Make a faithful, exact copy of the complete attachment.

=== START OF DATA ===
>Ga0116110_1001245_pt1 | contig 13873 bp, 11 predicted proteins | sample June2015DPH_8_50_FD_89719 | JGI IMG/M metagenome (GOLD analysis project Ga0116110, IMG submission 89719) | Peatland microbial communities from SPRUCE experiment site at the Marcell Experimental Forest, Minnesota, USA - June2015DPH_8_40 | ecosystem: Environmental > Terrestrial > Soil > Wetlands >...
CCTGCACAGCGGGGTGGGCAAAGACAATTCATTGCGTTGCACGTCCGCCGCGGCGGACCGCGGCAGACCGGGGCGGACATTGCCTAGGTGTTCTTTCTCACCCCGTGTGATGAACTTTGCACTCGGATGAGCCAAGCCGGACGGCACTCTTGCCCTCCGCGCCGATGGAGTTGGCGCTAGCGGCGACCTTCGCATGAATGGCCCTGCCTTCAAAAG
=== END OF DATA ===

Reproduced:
>Ga0116110_1001245_pt1 | contig 13873 bp, 11 predicted proteins | sample June2015DPH_8_50_FD_89719 | JGI IMG/M metagenome (GOLD analysis project Ga0116110, IMG submission 89719) | Peatland microbial communities from SPRUCE experiment site at the Marcell Experimental Forest, Minnesota, USA - June2015DPH_8_40 | ecosystem: Environmental > Terrestrial > Soil > Wetlands >...
CCTGCACAGCGGGGTGGGCAAAGACAATTCATTGCGTTGCACGTCCGCCGCGGCGGACCGCGGCAGACCGGGGCGGACATTGCCTAGGTGTTCTTTCTCACCCCGTGTGATGAACTTTGCACTCGGATGAGCCAAGCCGGACGGCACTCTTGCCCTCCGCGCCGATGGAGTTGGCGCTAGCGGCGACCTTCGCATGAATGGCCCTGCCTTCAAAAG